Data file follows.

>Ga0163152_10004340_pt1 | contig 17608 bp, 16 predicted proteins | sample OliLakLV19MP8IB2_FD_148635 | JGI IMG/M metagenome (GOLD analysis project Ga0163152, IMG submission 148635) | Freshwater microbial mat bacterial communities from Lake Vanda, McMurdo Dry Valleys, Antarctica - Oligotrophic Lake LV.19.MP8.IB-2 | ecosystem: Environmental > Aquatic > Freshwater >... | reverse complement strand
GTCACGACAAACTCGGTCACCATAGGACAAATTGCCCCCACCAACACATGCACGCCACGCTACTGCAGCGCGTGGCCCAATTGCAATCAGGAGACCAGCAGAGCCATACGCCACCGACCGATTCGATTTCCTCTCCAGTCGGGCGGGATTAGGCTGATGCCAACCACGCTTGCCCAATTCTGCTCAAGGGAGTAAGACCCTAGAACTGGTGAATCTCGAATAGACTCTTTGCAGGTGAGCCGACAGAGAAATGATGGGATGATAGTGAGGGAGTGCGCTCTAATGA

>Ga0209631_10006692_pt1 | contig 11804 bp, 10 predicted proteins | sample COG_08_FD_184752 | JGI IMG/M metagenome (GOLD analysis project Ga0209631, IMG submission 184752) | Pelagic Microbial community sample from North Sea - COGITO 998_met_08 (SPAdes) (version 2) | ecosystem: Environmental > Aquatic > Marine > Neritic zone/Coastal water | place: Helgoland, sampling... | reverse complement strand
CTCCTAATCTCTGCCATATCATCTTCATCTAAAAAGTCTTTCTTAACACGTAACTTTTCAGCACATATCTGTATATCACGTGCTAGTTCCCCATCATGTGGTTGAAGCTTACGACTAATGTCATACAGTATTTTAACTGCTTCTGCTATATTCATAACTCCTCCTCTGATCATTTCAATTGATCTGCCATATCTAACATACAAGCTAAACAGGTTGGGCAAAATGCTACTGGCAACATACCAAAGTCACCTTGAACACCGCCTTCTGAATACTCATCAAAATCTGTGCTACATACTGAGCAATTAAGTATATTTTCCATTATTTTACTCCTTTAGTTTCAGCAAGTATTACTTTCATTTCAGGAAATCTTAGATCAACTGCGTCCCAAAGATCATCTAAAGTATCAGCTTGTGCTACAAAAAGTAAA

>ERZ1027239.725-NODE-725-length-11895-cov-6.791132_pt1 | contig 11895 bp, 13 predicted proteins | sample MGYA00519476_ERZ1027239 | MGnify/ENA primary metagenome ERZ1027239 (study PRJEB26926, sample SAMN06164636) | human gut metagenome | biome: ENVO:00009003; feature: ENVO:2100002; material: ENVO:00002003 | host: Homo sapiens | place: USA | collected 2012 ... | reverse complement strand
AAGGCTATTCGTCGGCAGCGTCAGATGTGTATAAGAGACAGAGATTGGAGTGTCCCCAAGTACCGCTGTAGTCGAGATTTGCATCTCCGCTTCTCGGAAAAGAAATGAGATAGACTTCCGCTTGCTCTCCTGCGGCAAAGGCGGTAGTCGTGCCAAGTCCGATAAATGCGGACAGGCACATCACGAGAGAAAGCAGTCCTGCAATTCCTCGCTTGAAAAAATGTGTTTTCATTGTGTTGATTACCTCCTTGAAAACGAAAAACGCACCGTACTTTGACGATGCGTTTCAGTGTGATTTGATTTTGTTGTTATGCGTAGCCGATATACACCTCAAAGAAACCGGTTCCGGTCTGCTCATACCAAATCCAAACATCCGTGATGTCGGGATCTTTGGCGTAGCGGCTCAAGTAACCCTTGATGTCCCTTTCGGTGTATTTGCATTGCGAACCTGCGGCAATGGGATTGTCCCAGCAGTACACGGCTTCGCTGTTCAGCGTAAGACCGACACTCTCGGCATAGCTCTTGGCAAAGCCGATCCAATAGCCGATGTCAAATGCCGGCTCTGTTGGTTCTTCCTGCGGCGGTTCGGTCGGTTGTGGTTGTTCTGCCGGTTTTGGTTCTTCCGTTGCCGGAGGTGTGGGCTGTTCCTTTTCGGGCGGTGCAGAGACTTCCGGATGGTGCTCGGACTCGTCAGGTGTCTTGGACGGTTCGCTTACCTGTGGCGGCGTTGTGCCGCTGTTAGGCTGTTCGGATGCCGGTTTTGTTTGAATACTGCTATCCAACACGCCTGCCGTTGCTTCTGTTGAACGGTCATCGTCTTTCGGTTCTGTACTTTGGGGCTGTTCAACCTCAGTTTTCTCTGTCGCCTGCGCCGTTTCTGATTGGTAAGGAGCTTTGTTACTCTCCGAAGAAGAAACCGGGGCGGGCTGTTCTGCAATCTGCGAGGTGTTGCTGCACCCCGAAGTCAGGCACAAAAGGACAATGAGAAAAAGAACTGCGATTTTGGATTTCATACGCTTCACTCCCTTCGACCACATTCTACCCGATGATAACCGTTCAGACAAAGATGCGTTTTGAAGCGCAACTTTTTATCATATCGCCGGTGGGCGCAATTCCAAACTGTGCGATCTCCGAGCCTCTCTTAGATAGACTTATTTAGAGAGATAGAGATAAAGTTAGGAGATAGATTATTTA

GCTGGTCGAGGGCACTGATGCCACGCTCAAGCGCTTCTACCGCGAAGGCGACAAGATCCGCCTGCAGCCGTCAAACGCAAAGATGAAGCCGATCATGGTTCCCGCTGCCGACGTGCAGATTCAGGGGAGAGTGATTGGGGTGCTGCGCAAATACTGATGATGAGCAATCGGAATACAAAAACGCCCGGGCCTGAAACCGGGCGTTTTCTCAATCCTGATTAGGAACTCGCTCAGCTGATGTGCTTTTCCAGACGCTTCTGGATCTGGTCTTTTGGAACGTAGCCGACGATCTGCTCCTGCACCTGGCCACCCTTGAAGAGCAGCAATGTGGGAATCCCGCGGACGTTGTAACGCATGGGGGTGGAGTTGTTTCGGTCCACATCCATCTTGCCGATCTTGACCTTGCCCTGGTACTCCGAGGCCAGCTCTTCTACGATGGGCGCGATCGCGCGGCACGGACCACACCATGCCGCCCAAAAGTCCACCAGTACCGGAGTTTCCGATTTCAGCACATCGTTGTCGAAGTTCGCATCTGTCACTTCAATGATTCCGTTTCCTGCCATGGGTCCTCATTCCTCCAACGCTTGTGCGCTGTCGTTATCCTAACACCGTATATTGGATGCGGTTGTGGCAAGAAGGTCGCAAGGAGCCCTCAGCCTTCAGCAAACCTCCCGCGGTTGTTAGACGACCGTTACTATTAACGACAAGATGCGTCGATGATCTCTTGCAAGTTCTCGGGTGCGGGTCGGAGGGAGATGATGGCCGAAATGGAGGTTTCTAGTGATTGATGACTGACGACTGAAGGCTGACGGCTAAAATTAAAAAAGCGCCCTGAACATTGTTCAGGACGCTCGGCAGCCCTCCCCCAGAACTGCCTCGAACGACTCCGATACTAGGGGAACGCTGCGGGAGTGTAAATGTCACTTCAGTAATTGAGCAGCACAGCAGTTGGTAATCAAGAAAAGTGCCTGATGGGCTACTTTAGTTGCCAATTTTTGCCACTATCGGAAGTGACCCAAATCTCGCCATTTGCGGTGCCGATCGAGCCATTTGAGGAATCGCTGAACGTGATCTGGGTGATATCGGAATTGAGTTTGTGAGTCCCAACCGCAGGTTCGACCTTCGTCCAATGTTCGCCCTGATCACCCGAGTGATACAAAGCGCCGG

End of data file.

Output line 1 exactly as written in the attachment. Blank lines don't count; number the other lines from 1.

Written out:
>Ga0163152_10004340_pt1 | contig 17608 bp, 16 predicted proteins | sample OliLakLV19MP8IB2_FD_148635 | JGI IMG/M metagenome (GOLD analysis project Ga0163152, IMG submission 148635) | Freshwater microbial mat bacterial communities from Lake Vanda, McMurdo Dry Valleys, Antarctica - Oligotrophic Lake LV.19.MP8.IB-2 | ecosystem: Environmental > Aquatic > Freshwater >... | reverse complement strand